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Psychopharmacology (Berl). 2007 Jul;192(4):593-608. Epub 2007 Mar 15.

Experimental manipulation of attentional biases in heavy drinkers: do the effects generalise?

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  • 1School of Psychology, University of Liverpool, Liverpool, UK. mfield@liverpool.ac.uk

Abstract

RATIONALE:

In heavy drinkers, training attention towards alcohol cues increases alcohol craving, but it is not clear if effects of 'attentional training' generalise to novel stimuli and measurement procedures.

OBJECTIVES:

We investigated possible generalisation of attentional training to novel alcohol cues and other methods of measuring cognitive bias.

MATERIALS AND METHODS:

A modified visual probe task was used to train participants to direct their attention either towards ('attend alcohol' group) or away from ('avoid alcohol' group) alcohol cues; attentional bias was not manipulated in a control group (total N = 60). After attentional training, we measured cognitive bias (using visual probe, modified Stroop, flicker-induced change blindness and stimulus-response compatibility tasks), alcohol craving and alcohol consumption.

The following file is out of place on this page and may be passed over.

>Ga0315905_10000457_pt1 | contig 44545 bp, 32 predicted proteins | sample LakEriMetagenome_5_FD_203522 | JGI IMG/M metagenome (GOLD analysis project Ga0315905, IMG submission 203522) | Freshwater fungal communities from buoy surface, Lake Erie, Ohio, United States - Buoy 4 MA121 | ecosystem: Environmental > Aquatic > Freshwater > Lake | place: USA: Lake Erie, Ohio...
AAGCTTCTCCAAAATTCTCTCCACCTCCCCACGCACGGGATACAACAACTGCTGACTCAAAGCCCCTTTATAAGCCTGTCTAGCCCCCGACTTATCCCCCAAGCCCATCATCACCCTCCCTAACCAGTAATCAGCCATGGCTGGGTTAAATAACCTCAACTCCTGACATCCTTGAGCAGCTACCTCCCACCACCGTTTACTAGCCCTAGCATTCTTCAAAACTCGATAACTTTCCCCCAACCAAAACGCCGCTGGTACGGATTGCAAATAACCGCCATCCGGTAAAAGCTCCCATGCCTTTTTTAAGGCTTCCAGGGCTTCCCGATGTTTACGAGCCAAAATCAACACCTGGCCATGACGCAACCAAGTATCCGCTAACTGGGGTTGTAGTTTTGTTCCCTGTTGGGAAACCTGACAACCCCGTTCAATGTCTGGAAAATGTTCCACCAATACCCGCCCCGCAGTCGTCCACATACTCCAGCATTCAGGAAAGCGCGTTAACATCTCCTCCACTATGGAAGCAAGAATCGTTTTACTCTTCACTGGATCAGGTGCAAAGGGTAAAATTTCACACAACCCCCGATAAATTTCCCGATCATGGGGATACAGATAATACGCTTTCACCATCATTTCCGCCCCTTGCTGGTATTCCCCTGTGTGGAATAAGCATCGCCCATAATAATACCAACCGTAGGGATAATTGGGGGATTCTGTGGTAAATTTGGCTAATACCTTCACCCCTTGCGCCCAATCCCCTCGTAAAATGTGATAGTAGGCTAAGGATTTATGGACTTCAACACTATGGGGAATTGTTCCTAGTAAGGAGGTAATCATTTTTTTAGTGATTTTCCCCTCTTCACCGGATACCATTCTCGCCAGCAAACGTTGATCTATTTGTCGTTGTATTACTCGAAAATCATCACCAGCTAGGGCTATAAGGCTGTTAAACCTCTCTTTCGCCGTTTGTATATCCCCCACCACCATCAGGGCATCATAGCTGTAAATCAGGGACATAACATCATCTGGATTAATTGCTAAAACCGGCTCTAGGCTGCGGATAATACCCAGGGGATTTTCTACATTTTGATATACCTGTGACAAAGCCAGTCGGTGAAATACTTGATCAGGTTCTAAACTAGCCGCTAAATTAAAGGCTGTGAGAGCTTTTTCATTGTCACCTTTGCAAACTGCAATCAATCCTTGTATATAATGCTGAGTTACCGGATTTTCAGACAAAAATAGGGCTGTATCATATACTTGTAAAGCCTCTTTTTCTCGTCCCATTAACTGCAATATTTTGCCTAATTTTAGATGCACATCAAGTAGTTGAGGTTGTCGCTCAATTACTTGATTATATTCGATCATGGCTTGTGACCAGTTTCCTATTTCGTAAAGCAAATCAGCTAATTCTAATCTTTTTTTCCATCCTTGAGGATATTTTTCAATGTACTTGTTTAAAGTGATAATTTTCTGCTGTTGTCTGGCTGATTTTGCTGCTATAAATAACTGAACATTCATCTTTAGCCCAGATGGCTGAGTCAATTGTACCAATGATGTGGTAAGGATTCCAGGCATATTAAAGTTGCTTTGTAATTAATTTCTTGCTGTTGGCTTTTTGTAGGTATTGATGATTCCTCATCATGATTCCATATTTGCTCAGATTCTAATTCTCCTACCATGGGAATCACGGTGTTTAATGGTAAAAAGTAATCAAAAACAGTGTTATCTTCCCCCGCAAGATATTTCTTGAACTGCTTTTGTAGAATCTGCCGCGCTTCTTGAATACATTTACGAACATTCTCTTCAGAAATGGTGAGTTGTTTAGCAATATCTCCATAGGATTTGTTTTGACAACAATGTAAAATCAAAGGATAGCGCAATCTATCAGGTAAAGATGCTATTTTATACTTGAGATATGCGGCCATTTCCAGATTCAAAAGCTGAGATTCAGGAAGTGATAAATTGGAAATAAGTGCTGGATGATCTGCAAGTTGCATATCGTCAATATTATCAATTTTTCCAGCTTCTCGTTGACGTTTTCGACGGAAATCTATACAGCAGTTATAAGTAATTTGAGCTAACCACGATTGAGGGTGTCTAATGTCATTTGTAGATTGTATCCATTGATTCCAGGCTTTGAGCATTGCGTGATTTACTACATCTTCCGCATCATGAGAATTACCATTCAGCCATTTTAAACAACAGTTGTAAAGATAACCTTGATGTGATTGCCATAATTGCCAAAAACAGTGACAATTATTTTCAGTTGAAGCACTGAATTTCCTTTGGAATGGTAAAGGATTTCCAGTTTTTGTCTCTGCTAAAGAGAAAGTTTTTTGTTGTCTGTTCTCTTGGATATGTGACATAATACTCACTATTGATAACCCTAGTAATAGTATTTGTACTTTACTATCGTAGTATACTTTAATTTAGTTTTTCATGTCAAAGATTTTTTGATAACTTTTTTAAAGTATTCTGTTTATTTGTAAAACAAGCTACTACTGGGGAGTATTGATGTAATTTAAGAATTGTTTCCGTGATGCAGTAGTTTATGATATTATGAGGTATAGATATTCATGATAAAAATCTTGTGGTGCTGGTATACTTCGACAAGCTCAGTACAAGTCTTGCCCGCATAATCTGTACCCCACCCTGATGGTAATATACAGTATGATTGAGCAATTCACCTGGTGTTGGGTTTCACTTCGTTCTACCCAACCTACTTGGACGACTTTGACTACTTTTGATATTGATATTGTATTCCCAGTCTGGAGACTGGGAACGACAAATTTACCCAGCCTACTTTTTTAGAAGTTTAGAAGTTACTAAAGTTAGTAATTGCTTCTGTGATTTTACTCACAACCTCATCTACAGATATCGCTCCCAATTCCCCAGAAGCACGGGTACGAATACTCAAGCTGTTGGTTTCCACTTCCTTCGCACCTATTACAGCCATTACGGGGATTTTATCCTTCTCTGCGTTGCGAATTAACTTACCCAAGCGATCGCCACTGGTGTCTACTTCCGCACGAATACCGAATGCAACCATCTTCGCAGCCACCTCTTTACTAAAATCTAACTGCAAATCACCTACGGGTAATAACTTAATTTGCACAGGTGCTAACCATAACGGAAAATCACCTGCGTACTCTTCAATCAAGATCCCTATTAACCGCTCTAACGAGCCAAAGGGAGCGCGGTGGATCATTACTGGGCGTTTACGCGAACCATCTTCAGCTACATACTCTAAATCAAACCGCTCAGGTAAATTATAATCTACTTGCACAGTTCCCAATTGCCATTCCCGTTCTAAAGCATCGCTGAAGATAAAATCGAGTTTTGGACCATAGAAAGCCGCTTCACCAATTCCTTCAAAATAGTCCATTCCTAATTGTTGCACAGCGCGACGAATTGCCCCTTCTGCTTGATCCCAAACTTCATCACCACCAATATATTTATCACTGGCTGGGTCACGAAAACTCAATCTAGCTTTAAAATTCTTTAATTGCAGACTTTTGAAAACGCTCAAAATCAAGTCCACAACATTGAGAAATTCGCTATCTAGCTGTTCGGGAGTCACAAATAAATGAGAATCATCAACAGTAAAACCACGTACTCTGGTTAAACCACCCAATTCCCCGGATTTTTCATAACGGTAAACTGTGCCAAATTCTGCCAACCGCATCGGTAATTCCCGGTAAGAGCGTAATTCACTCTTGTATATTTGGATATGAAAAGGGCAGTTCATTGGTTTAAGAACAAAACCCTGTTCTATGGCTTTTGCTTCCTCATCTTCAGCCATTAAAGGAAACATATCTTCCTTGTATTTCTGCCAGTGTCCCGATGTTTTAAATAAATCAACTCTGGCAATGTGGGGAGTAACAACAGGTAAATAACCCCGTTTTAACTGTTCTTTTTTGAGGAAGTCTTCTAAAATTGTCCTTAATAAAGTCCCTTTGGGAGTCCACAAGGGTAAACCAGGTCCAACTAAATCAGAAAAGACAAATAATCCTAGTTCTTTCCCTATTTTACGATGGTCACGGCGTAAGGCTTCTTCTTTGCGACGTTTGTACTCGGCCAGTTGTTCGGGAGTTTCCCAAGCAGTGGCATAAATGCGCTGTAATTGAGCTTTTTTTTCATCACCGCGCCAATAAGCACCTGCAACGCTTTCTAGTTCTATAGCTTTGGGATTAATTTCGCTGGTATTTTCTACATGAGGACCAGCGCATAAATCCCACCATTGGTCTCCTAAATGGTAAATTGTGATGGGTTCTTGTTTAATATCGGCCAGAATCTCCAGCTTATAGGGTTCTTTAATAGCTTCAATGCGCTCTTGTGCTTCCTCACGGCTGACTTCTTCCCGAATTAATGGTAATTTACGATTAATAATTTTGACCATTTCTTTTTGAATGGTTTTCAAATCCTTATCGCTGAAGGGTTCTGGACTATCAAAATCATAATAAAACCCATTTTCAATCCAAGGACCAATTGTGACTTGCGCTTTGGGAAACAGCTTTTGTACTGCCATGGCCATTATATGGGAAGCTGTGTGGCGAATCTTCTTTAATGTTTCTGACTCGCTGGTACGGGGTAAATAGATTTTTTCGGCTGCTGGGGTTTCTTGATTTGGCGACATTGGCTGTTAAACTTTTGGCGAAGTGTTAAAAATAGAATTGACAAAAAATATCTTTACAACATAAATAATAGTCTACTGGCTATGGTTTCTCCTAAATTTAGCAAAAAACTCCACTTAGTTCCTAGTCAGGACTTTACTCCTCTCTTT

RESULTS:

Attentional bias for alcohol cues increased in the 'attend alcohol' group, and this effect generalised to novel stimuli, but not to other cognitive bias tasks. In the 'avoid alcohol' group, attentional bias was reduced for the stimuli that were used during attentional training, but these effects did not generalise to different stimuli or cognitive bias tasks. Alcohol craving increased among participants in the 'attend alcohol' group, but only among participants who were aware of the experimental contingencies during attentional training. There were no group differences in alcohol consumption.

CONCLUSIONS:

The effects of attentional training show limited generalisation to different alcohol cues and methods of measuring cognitive bias. Experimentally increased attentional bias seems to increase subjective craving, but only among participants who are aware of the experimental contingencies that were in place during attentional training.

PMID:
17361393
[PubMed - indexed for MEDLINE]
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